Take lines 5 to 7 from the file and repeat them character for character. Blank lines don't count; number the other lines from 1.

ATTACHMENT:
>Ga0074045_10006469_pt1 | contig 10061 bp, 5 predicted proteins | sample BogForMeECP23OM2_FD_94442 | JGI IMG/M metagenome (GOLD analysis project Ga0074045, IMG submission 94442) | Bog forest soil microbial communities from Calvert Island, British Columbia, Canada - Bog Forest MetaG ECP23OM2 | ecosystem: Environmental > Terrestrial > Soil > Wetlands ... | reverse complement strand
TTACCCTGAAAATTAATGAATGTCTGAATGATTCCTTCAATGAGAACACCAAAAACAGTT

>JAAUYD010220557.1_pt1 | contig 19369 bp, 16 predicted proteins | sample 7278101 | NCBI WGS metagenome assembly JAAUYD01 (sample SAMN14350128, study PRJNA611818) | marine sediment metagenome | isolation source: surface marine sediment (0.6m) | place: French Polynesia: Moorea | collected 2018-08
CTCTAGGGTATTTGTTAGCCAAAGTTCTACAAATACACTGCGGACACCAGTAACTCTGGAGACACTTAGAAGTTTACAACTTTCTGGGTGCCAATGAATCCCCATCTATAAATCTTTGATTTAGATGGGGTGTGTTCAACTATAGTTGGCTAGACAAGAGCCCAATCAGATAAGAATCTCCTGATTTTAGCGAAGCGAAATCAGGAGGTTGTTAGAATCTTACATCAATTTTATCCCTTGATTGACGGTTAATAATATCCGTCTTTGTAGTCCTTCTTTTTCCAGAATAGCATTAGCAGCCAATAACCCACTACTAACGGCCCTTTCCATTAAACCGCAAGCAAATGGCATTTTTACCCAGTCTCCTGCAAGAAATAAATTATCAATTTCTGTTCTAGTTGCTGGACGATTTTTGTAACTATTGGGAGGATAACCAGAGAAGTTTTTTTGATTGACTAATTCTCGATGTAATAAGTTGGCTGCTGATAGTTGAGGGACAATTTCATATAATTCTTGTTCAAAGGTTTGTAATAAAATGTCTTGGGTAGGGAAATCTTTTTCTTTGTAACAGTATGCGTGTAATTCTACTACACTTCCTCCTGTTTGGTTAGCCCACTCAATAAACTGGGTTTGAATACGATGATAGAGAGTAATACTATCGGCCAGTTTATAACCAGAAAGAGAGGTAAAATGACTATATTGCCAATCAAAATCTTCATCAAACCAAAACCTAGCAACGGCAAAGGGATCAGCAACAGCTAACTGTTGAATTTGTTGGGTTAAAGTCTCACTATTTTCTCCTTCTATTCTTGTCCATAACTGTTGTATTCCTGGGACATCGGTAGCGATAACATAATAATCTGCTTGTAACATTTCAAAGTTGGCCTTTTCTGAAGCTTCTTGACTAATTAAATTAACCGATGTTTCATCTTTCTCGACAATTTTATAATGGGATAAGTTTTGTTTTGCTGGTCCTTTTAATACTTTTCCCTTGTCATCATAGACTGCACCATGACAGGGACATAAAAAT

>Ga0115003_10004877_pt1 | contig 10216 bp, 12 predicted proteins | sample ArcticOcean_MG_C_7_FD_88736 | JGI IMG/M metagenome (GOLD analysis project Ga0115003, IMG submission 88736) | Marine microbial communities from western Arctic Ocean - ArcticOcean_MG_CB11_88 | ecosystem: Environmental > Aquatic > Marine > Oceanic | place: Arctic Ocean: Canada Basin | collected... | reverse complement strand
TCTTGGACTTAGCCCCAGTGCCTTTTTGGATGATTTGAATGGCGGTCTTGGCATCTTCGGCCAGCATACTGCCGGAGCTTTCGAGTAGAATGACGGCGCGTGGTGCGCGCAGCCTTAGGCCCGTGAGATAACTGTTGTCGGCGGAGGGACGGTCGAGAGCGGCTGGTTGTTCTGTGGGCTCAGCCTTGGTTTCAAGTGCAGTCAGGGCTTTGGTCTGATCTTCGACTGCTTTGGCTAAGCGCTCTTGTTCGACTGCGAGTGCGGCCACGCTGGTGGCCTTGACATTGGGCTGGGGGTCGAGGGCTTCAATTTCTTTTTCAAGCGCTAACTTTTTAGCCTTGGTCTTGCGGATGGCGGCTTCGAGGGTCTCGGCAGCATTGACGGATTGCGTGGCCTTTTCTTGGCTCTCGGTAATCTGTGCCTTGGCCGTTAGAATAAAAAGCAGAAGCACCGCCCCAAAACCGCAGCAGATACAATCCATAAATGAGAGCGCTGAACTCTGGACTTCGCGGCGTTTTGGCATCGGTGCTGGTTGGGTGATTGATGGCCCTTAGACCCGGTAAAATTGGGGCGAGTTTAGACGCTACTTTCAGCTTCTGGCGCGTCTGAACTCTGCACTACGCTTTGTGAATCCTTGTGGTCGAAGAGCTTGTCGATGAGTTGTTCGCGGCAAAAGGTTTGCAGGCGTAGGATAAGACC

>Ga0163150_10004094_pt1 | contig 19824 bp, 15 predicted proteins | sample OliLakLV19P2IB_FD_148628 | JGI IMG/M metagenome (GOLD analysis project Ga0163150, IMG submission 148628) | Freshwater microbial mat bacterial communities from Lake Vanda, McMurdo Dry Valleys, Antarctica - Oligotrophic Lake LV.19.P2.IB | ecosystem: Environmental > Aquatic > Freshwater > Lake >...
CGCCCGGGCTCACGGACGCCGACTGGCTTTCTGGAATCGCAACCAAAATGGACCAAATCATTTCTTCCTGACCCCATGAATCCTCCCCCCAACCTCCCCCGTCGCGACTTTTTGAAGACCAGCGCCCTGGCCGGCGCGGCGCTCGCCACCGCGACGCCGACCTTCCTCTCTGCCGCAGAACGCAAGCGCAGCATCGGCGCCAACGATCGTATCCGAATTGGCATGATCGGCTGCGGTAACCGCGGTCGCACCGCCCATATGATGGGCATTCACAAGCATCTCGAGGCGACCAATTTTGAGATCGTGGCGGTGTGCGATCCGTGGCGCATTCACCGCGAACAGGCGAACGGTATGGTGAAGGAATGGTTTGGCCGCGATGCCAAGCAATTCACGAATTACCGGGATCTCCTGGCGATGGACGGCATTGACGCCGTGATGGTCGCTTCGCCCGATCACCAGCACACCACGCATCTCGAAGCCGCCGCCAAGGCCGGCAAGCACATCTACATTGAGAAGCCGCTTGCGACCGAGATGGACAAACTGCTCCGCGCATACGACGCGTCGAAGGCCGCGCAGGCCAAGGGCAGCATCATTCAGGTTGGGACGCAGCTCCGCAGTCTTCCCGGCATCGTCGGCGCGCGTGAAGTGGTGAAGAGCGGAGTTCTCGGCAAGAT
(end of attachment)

>Ga0115003_10004877_pt1 | contig 10216 bp, 12 predicted proteins | sample ArcticOcean_MG_C_7_FD_88736 | JGI IMG/M metagenome (GOLD analysis project Ga0115003, IMG submission 88736) | Marine microbial communities from western Arctic Ocean - ArcticOcean_MG_CB11_88 | ecosystem: Environmental > Aquatic > Marine > Oceanic | place: Arctic Ocean: Canada Basin | collected... | reverse complement strand
TCTTGGACTTAGCCCCAGTGCCTTTTTGGATGATTTGAATGGCGGTCTTGGCATCTTCGGCCAGCATACTGCCGGAGCTTTCGAGTAGAATGACGGCGCGTGGTGCGCGCAGCCTTAGGCCCGTGAGATAACTGTTGTCGGCGGAGGGACGGTCGAGAGCGGCTGGTTGTTCTGTGGGCTCAGCCTTGGTTTCAAGTGCAGTCAGGGCTTTGGTCTGATCTTCGACTGCTTTGGCTAAGCGCTCTTGTTCGACTGCGAGTGCGGCCACGCTGGTGGCCTTGACATTGGGCTGGGGGTCGAGGGCTTCAATTTCTTTTTCAAGCGCTAACTTTTTAGCCTTGGTCTTGCGGATGGCGGCTTCGAGGGTCTCGGCAGCATTGACGGATTGCGTGGCCTTTTCTTGGCTCTCGGTAATCTGTGCCTTGGCCGTTAGAATAAAAAGCAGAAGCACCGCCCCAAAACCGCAGCAGATACAATCCATAAATGAGAGCGCTGAACTCTGGACTTCGCGGCGTTTTGGCATCGGTGCTGGTTGGGTGATTGATGGCCCTTAGACCCGGTAAAATTGGGGCGAGTTTAGACGCTACTTTCAGCTTCTGGCGCGTCTGAACTCTGCACTACGCTTTGTGAATCCTTGTGGTCGAAGAGCTTGTCGATGAGTTGTTCGCGGCAAAAGGTTTGCAGGCGTAGGATAAGACC

>Ga0163150_10004094_pt1 | contig 19824 bp, 15 predicted proteins | sample OliLakLV19P2IB_FD_148628 | JGI IMG/M metagenome (GOLD analysis project Ga0163150, IMG submission 148628) | Freshwater microbial mat bacterial communities from Lake Vanda, McMurdo Dry Valleys, Antarctica - Oligotrophic Lake LV.19.P2.IB | ecosystem: Environmental > Aquatic > Freshwater > Lake >...